Ghana has become the first country in the world to approve a new malaria vaccine from Oxford University.
The vaccine called R21 appears to be hugely effective in stark contrast to previous ventures in the same field.
Trial data from preliminary studies in Burkina Faso showed the R21 vaccine was up to 80 per cent effective when given as three initial doses, and a booster a year later, BBC reports.
Children under the age of three years old are in line to benefit from the vaccine.
Ghana’s drug regulators have assessed the final trial data on the vaccine’s safety and effectiveness, which is not yet public, and have decided to use it.
The World Health Organisation is also considering approving the vaccine. Malaria kills about 620,000 people each year, most of them young children.
It has been a massive, century-long, scientific undertaking to develop a vaccine that protects the body from the malaria parasite, BBC said.
It noted, however, that the widespread use of the vaccine hinges on the results of a larger trial involving nearly 5,000 children.
These had been expected to take place at the end of last year, but have still not been formally published. However, they have been shared with some government bodies in Africa and scientists.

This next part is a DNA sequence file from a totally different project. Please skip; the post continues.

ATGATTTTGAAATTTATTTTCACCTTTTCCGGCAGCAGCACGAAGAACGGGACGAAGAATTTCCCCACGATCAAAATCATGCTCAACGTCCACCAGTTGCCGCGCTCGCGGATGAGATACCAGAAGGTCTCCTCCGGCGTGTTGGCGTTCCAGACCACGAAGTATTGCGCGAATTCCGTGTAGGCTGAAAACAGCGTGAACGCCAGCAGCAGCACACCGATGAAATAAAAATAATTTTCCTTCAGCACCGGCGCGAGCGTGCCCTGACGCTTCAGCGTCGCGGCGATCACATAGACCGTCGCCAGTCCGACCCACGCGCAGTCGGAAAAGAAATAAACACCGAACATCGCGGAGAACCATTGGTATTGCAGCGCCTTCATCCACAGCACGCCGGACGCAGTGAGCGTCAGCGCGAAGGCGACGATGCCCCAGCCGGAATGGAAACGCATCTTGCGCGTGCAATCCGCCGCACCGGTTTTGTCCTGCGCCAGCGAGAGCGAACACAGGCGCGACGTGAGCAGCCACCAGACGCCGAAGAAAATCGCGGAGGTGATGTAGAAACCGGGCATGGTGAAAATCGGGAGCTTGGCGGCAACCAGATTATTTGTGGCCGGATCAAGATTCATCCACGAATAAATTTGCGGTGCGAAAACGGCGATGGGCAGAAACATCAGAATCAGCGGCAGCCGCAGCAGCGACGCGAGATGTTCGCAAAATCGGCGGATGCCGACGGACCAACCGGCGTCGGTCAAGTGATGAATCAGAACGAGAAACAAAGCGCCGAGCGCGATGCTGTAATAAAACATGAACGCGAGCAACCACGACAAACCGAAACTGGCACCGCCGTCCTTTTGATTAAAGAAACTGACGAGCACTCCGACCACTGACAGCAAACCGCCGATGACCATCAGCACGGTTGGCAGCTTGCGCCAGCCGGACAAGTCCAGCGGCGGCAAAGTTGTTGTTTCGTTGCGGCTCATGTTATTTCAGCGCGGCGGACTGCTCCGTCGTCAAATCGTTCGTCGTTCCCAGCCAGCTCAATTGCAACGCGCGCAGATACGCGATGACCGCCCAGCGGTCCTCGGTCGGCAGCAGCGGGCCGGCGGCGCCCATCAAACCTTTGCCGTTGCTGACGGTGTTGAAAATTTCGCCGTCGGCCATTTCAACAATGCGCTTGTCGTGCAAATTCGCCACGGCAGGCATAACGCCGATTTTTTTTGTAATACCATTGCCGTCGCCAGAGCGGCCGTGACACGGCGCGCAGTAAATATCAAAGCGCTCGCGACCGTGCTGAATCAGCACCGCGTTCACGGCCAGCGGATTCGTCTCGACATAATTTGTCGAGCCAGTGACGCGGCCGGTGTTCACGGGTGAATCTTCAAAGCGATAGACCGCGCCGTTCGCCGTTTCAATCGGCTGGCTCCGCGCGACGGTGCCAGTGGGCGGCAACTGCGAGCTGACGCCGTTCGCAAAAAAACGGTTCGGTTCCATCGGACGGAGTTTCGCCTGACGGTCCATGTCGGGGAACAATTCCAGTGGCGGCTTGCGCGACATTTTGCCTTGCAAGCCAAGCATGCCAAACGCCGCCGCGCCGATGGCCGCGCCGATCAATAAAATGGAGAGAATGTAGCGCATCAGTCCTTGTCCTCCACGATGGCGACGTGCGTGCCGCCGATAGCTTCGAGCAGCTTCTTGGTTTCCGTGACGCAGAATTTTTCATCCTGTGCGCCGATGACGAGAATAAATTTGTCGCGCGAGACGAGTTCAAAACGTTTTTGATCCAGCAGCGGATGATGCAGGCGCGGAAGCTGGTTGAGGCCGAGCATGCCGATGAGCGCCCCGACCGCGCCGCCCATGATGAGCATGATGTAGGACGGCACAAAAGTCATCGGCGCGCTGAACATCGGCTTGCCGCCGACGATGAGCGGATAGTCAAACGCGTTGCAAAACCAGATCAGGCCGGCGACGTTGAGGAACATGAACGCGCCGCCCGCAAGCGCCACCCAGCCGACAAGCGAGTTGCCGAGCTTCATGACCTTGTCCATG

Other African countries are also studying the data, as is the WHO
Director of the Jenner Institute at the University of Oxford, Prof Adrian Hill, where the vaccine was invented, says African countries are declaring “we’ll decide”, after being left behind in the rollout of Covid-19 vaccines during the pandemic.
He told me: “We expect R21 to make a major impact on malaria mortality in children in the coming years, and in the longer term [it] will contribute to the overall final goal of malaria eradication and elimination.”
The Serum Institute of India is preparing to produce between 100-200 million doses per year, with a vaccine factory being constructed in Accra, Ghana.
Each dose of R21 is expected to cost a couple of dollars.
The CEO of the Serum Institute, Adar Poonawalla, told BBC that “Developing a vaccine to greatly impact this huge disease burden has been extraordinarily difficult.”
He added that Ghana, as the first country to approve the vaccine, represents a “significant milestone in our efforts to combat malaria around the world.”